Disconnects hamper drayage digitalization

Disconnects hamper drayage digitalization

Drayage providers — both asset-based and not — are keenly aware of the need to drive more digital options for shippers, but brokers also are wary of sacrificing hard-fought relationships in favor of marketplaces. Photo credit: Shutterstock.com.

The drayage industry is inching toward a scenario where more transactions will be digital, but it remains beset by disconnected data between key parties and equipment availability issues on the export side.

“There are a few companies, in and out of the broker space, that are trying to add technology to ease congestion at the ports, smooth out chassis and box exchanges, and limit empty miles,” Michael Kroul, CEO of the nationwide drayage broker KTI, told JOC.com in a briefing this week.

Kroul, who led a panel on digital freight matching at the eyefortransport Third-party Logistics (3PL) & Supply Chain Summit in Atlanta last week, elaborated on how far drayage providers — both asset and non-asset — are from providing a digital experience akin to that which has emerged in the US truckload industry. Some barriers remain, he said, including the “huge amount of fragmentation in the asset space, the ability and willingness for shipping lines to share equipment and information with each other, and the differences on how freight forwarders, shipping lines, trucks, and other providers all have their own way of distributing information.”

Kroul said drayage is still plagued by its “black hole of last mile” identity, and said for most providers, visibility ends at the port or rail yard.

“That has to change,” he said. “Increased visibility at the port, rail, and depot levels is needed.  It is common for a shipping line to see an abundance of inventory in their system, but at the ground level, they may be out of stock or critically low on equipment.

“The current systems being utilized by the lines and equipment pool points are not keeping pace with the velocity of the industry,” Kroul added. “Technology at the ground and desk level does not seem to have kept pace with the continued expansion of the ports and rail ramps.”

On the brighter side, he said many ports and rail ramps are paperless or have plans to roll out such initiatives, but the majority of inland depots are still dependent on printed, or in some cases, handwritten equipment interchange receipts or J1s, which are reports that detail any damage, container information, shipping information, the dray driver involved, and time of in-gate and out-gate.

As for whether shippers will ever migrate to a marketplace for drayage, Kroul said the efficacy of such an approach is dependent on the provider of that marketplace and nature of the move.

“I can’t speak to the asset side, but in some ways, KTI is already providing our customers with a marketplace for capacity,” he said. “We do a lot of export, and due to the short timelines involved, our customers look to us to provide equipment, drivers, and options [outside of that marketplace].

“I am aware of companies trying to do that right now at certain ports,” he added. “For the perfect import, on schedule, with equipment, and working with the shipping lines for access to the import boxes, a marketplace will work. It gets a little more complicated on the export side.”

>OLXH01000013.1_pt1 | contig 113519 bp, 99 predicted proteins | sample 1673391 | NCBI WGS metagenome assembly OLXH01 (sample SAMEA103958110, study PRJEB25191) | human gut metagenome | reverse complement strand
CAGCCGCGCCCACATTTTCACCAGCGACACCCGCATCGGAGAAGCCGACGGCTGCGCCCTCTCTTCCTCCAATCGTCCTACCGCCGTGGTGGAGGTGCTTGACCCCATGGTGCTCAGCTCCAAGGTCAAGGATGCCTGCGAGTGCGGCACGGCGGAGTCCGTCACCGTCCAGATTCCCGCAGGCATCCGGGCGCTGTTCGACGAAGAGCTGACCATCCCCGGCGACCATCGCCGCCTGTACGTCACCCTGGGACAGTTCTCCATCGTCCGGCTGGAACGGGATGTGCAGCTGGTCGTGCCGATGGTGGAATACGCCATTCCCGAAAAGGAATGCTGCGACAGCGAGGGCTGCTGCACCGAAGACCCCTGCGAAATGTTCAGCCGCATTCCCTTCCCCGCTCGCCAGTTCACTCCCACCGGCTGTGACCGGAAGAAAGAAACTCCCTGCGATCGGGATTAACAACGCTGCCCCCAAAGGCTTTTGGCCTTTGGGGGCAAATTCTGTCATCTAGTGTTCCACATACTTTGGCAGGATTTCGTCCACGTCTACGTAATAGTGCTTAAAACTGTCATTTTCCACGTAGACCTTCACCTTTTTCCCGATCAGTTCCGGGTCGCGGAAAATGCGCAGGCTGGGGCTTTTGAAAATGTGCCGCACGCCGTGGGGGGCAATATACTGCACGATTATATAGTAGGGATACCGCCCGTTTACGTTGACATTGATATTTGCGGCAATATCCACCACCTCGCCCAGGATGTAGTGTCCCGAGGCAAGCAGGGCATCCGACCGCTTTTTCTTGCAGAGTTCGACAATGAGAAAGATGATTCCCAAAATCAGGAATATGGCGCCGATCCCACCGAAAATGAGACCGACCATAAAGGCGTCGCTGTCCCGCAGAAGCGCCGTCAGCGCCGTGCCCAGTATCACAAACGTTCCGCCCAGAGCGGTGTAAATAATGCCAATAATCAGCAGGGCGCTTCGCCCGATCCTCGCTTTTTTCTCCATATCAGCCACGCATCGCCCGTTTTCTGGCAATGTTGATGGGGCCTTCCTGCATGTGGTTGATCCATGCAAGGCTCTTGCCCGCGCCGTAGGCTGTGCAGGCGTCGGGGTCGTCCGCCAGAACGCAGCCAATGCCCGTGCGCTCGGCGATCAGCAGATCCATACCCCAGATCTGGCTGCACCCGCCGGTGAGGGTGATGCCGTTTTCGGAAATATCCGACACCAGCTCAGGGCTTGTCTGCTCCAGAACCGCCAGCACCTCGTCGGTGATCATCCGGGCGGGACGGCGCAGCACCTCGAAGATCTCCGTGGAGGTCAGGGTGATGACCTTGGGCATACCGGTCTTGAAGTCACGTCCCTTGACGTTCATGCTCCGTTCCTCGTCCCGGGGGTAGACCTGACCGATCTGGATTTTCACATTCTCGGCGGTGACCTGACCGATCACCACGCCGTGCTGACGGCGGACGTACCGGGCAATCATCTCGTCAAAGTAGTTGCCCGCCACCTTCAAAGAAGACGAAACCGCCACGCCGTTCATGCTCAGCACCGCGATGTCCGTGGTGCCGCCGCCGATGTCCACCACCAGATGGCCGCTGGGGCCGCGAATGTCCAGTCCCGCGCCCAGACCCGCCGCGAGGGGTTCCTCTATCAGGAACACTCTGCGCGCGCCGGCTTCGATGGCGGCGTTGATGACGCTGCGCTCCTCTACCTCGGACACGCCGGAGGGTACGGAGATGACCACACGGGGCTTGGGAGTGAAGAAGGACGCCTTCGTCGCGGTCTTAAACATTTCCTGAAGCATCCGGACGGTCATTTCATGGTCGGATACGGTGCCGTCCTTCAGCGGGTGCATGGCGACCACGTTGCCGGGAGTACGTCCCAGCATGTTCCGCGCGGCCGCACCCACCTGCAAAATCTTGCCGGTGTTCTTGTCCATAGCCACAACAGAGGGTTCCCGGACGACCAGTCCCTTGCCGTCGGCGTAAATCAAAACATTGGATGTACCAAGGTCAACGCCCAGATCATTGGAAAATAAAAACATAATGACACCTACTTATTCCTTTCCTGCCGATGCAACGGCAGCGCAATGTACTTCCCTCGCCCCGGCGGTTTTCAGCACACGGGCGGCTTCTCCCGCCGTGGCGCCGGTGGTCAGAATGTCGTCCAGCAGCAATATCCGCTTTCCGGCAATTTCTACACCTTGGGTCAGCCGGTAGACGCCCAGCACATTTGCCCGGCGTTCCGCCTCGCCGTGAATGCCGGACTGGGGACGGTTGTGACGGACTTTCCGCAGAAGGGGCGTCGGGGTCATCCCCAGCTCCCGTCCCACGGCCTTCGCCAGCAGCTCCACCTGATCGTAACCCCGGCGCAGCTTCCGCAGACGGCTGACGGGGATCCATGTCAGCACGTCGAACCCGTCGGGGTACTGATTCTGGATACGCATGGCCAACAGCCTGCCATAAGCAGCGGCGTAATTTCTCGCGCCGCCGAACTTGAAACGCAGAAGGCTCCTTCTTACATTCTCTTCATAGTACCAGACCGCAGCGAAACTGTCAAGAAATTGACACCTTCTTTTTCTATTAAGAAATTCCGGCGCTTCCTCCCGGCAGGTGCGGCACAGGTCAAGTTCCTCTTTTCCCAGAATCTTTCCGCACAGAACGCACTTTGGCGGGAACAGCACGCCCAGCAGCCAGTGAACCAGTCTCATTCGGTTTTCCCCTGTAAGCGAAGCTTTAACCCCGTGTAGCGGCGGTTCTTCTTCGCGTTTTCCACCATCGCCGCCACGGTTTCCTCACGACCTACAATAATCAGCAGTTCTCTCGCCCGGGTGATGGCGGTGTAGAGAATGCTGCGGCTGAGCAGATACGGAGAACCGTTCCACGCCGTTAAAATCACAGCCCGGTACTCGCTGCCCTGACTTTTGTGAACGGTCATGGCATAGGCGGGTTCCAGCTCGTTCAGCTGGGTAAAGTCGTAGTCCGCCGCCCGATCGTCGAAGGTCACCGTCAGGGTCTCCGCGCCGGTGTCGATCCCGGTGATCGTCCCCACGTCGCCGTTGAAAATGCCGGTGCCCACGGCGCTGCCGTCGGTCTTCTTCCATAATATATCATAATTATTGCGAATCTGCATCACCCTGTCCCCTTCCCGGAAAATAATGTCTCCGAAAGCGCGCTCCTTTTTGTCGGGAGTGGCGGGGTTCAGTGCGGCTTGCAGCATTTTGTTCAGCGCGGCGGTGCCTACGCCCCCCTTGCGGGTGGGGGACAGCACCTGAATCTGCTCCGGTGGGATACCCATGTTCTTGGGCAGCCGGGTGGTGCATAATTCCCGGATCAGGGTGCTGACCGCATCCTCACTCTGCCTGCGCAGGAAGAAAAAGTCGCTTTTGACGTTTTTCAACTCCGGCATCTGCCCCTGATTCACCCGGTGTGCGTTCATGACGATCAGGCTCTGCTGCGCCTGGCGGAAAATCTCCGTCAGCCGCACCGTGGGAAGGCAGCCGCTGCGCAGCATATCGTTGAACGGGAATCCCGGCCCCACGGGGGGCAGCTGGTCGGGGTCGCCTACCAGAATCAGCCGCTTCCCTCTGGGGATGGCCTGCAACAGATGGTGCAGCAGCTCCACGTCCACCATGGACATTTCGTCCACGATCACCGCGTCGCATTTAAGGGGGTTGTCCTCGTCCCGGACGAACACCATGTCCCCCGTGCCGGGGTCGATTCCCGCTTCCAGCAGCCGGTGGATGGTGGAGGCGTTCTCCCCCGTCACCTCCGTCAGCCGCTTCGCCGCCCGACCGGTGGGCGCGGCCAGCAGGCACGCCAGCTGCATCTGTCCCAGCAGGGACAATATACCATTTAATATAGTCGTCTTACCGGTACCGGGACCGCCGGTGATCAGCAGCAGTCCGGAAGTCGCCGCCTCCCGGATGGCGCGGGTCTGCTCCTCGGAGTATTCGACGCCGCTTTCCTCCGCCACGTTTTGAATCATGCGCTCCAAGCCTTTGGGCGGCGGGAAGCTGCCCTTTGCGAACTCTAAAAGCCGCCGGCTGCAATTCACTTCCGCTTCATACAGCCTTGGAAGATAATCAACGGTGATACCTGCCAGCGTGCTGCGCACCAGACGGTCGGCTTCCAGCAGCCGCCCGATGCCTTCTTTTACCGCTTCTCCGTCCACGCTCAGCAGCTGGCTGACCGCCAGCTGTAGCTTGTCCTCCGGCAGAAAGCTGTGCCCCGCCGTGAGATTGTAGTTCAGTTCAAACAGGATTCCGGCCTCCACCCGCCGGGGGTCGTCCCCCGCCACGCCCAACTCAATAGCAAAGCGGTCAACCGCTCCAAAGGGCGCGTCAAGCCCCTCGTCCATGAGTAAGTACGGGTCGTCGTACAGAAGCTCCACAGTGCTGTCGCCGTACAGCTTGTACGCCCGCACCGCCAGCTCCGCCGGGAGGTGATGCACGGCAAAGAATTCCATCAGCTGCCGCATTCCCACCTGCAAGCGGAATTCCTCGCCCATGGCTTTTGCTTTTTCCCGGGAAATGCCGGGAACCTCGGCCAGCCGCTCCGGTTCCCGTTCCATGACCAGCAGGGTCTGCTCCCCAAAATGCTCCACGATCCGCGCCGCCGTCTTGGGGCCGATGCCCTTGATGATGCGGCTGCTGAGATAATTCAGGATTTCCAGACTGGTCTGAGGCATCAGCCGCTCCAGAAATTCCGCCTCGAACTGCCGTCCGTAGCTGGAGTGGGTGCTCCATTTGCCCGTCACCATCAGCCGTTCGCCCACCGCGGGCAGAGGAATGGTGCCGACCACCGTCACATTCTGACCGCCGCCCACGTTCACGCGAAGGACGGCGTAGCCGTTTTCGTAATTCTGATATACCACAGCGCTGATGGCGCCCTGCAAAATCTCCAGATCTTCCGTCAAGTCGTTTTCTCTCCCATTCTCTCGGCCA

The lesson Kroul has taken from success in digital freight matching in long-haul trucking is that “density builds capacity and capacity builds customers. There are only six or seven $100 million drayage asset providers, with over 90 percent of drivers being a single or small independent carrier. If you can get them to stay in your ecosystem, you can compete against those larger carriers who dominate the large import accounts.”

Kroul added that “if you become too dependent on external digital freight matching sites, you will lose focus on your partnerships and where you provide value to your customers. They are a valuable tool, but just one of the many tools we use at KTI.”

While there have been some technology advances in drayage — some backed by industry insiders and others by venture capital — “drayage is a dirty business to many,” Kroul said.

“Most trucking companies and brokers will not touch it. Short hauls, too little profit per load, and not expandable,” he said. “Technology will not take all the dirt out, but it has been proven, even by companies that have failed, that a more efficient process of ship to port to receiver can take empty miles and maximize profits for the drayage providers. Technology is already helping to reduce driver waits at ingate and container dwell at the shipper.”

A truckload path that drayage is unlikely to follow is the national model, due to regional advantages that have been built up, Kroul said. “We have a hard time seeing a national platform for all-dray trucking, but specific regional apps and platforms exist now and will only get better.”

That doesn’t mean drayage won’t be a target for consolidation, particularly given it is fragmented within each region.

“With so many investable dollars in our space right now, everyone is looking to gain more market share,” Kroul said. “Niche supply chain operators, like drayage, are a prime opportunity to consolidate.  It is a $40 billion niche business. Most of the players I talk with are acquisitive and looking.”

Contact Eric Johnson at eric.johnson@ihsmarkit.com and follow him on Twitter: @LogTechEric.